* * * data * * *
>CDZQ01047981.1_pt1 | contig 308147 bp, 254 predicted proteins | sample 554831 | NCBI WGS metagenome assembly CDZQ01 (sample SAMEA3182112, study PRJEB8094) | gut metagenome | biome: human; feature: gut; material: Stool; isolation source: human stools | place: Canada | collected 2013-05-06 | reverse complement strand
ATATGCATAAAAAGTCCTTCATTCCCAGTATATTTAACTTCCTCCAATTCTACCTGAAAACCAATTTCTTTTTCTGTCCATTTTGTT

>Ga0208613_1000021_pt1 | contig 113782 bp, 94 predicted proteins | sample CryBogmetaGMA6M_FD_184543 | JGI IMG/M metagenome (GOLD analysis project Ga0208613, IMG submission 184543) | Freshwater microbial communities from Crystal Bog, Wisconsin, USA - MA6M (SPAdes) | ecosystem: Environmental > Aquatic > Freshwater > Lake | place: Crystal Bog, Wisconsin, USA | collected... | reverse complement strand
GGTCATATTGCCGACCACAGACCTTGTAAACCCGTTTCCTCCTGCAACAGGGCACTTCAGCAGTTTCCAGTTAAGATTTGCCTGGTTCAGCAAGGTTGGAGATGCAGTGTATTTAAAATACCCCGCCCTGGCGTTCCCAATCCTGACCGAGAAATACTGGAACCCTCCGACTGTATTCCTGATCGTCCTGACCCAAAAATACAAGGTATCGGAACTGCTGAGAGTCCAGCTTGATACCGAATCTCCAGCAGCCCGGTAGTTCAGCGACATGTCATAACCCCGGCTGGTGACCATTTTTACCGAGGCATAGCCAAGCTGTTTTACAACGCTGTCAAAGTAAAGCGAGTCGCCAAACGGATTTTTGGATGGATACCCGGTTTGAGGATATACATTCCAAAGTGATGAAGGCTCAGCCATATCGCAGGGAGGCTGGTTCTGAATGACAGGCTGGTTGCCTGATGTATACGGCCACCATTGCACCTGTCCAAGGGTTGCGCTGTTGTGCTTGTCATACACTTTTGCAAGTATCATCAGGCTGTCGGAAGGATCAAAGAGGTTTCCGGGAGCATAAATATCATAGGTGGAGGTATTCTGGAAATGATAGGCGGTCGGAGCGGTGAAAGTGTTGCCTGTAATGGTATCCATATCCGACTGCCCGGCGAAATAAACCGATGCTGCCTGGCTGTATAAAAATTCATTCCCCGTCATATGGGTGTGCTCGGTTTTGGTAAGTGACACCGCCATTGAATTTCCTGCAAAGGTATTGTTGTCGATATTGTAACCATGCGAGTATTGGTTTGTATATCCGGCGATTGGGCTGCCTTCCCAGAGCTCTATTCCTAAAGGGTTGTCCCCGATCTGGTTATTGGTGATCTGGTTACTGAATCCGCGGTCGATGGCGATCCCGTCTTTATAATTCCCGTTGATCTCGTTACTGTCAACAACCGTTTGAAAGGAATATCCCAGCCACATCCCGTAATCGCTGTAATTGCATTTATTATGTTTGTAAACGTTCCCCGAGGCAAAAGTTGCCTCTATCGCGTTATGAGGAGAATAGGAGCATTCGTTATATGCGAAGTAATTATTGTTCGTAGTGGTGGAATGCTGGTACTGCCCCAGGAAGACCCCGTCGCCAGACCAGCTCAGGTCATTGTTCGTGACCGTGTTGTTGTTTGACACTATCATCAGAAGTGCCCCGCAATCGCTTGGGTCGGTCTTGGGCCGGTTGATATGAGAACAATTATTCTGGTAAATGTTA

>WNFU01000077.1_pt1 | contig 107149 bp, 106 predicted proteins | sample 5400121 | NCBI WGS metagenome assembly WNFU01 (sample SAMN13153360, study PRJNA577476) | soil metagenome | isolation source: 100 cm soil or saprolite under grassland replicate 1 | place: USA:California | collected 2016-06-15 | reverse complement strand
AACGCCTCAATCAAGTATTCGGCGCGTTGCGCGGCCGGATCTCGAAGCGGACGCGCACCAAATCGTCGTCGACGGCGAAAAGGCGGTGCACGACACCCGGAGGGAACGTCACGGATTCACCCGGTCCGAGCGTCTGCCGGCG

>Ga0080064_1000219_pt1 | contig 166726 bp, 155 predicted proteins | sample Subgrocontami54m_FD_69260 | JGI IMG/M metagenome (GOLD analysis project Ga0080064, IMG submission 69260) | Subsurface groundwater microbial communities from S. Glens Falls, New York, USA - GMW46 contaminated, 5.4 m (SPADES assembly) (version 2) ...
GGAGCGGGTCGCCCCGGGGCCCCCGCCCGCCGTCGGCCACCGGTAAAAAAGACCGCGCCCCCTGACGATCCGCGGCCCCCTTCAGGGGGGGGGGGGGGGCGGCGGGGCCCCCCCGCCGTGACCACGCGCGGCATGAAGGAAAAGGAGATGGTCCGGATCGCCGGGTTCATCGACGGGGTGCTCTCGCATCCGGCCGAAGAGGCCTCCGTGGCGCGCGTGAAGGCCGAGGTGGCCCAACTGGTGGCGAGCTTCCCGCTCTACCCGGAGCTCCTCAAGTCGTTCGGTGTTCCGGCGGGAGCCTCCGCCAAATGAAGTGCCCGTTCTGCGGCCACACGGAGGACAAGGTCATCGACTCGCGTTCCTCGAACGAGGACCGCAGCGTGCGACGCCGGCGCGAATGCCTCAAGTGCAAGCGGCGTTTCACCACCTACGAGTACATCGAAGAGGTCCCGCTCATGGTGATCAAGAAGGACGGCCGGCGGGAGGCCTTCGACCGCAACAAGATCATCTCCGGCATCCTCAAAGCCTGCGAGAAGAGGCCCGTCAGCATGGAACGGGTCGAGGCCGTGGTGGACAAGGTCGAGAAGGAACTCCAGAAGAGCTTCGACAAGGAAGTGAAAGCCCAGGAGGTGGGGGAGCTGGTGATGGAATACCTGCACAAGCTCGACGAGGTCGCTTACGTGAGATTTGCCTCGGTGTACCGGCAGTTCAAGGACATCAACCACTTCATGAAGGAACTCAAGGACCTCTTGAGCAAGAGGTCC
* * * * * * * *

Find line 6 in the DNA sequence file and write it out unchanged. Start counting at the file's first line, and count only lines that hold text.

AACGCCTCAATCAAGTATTCGGCGCGTTGCGCGGCCGGATCTCGAAGCGGACGCGCACCAAATCGTCGTCGACGGCGAAAAGGCGGTGCACGACACCCGGAGGGAACGTCACGGATTCACCCGGTCCGAGCGTCTGCCGGCG